Search After The Self
The ancient mythology of the Hindus, which resembles in many respects Greek mythology’, describes how gods and demons took human forms and lived like human beings on this earth. Even in the earliest Upanishads we find accounts of such Devas (gods) and Asuras (demons) Having together and fighting. It is told that the first-bom Lord of the universe, Prajapati, once said to the gods and demons: “Why are you fighting for power and supremacy?
The knowledge of the Self alone brings peace to the knower. The Self or Atman is sinless, free from old age and death, sorrow and suffering, hunger and thirst. Its desires are true and never unfulfilled; and its thoughts are always true. This Self must be sought after by all.
Whosoever realizes the Self obtains whatever he wishes, his desires are fulfilled, all powers come to him, and he becomes master of all worlds and of all the realms that exist on this earth as well as in the heavens.”
The gods and demons, who were ambitious and unhappy, thought after hearing this that it was a very easy thing then to become lord of the world and master of everything. Here begins the story given in the Chandogya Upanishad, one of the oldest and most authentic writings on Vedanta.
It belongs to the Sama-Veda, that portion of the Vedas which laid the foundation of the science of music in India. The scale of seven notes was first used in the hymns of the Sama-Veda, which were put into music and chanted or sung during religious rites and sacrifices. The narrative tells that the gods and demons, being thus instructed by Prajapati, the first-born Lord of all creatures, were awakened to a desire to attain Self-knowledge.
They inquired among themselves how they could gain that knowledge, which would make them the most powerful of all beings, and they were determined to search for that Self (Atman), by knowing which all worlds and all desires are obtained.
Here we should understand that demons are not evil spirits, but they are like human beings, strongly attached to the pleasures of the sense-world.
They know nothing of the higher ideals of life, they are materialistic in their views, and think that the body is all in all, and that everything is finished with the death of the body.
They wish to rule over the whole universe, and their desires are never satiated; they always want more and more, and struggle constantly for power and strength.
Human beings with such tendencies are described in the Vedas as Asuras or demons; while Devas, or gods, are those who are spiritual, righteous, self-sacrificing, who do not consider earthly enjoyments and worldly pleasures to be the final aim of life, and whose ideal is to gain spiritual strength and spiritual power and to realize the Absolute Truth.
These Devas and Asuras thought that if they could send their leaders to some seer of Truth, then from them they could gather Self-knowledge.
So the gods and demons went to their respective leaders, Indra and Virochana, and requested them to go in search after Self-knowledge. Although they had all the pleasures and comforts of life and whatever human beings could wish for; although they possessed all psychic powers, property, wealth, luxury and could get everything they desired, still they were not satisfied.
They coveted more strength, more power, and when they heard from Prajapati that there was something through which they could really become masters of the whole universe, they longed for it and were anxious to obtain it immediately.
Indra and Virochana, the rulers of the Devas and Asuras, set out separately to seek for a knower of Absolute Truth, who had realized the Self and who could impart his knowledge to others. They gave up their luxuries and pleasures, left their fine raiment and other possessions behind.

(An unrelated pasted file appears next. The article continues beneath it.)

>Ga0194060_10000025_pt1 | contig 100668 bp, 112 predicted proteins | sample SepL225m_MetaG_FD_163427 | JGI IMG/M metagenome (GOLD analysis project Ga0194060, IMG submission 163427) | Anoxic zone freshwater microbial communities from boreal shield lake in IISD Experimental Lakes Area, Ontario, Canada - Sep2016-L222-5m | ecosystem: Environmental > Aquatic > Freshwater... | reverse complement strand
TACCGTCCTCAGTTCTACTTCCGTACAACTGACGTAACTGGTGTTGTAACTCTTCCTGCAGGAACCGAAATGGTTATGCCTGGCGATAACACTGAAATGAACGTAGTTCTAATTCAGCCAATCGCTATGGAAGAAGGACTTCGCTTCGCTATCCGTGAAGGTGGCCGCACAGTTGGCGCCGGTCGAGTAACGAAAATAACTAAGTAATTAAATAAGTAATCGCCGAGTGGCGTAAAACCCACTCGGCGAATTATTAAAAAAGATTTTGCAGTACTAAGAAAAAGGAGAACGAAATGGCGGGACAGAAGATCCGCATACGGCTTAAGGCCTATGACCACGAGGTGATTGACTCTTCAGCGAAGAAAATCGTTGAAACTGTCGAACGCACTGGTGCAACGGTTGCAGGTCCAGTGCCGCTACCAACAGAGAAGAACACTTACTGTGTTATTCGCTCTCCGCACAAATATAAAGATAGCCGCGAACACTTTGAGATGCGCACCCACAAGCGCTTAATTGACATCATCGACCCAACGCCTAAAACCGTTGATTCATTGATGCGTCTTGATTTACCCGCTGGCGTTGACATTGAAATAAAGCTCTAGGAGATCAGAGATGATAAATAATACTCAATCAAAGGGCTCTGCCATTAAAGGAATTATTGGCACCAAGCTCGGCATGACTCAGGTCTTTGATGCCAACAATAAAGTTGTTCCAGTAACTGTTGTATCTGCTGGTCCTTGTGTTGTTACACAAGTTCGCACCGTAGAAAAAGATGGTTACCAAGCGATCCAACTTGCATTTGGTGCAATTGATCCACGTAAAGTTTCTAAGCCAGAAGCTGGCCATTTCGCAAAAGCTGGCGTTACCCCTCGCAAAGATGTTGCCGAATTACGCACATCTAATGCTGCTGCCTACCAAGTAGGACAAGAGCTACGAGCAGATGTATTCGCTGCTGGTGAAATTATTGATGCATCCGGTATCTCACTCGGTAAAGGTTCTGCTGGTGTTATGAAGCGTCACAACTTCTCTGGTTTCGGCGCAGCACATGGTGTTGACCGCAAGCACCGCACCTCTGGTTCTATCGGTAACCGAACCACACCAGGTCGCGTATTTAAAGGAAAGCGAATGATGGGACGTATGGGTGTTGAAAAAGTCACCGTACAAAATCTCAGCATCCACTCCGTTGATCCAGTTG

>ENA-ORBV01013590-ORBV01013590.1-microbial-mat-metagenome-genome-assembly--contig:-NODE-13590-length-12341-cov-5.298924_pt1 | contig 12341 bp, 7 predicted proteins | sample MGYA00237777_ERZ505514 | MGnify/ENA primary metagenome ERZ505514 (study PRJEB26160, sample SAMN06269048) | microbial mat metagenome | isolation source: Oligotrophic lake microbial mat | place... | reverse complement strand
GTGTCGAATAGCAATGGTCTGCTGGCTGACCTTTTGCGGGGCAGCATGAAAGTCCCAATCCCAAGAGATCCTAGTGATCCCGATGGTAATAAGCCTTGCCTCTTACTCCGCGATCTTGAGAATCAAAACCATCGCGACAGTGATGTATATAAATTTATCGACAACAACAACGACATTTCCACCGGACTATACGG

With modesty and simplicity of manner, the two leaders, without communicating with each other, sought out the greatest of all the knowers of Self, and approached him with offerings in their hands in accordance with the custom of the country, for in India people do not visit a temple, king or spiritual teacher come empty-handed.
So they took fuel, butter, fruit with them, and with due reverence offered these to him, regarding him as their spiritual master. Having received his permission, they became his pupils and lived the life of purity and righteousness like Brahmacharins, or students, for thirty-two years, always serving him and obeying his wishes. One day this holy master asked them why they had come to him and what they wanted. They replied:
“We have heard from Prajapati, the Lord of all creatures, that Self-knowledge can make one extremely happy and bring all powers and all objects of desire to the knower; that the real Self is free from sin and old age, unborn and deathless, unaffected by hunger and thirst; that its desires are ever fulfilled and its thoughts are true and perfect.
This Self must be searched after and realized. We have come to thee, O Lord, to acquire Self-knowledge.” The great master, wishing to examine whether the understanding of these pupils was purified or not, did not instruct them in the highest Truth at the outset, but gave some suggestions, by which they could search out and discover the real Self that dwells within all.
The best teacher is he who directs his students step by step in the path of realization and who makes them investigate the Truth by their own exertion.
So the Divine master, who was Prajapati himself in the form of a Guru, said to them:
"The person that is seen in the eye is the real Self (Atman). He is free from sin, sorrow, suffering, and birth; immortal and fearless. By knowing him one can obtain all worlds and all desires.
” Hearing this, the minds of the pupils were confused. They could not understand what the master meant by the expression, “The person that is seen in the eye is the Atman, the true Self.” They thought that he must mean the shadow that is seen in the pupil of the eye.
When we look at a person’s eye we see in it the image of a small figure, the reflection of ourself; the master, however, did not mean that. He referred to the real agent of seeing, the ruler of all the senses, who is seen through the senses by the pure-hearted Yogis alone.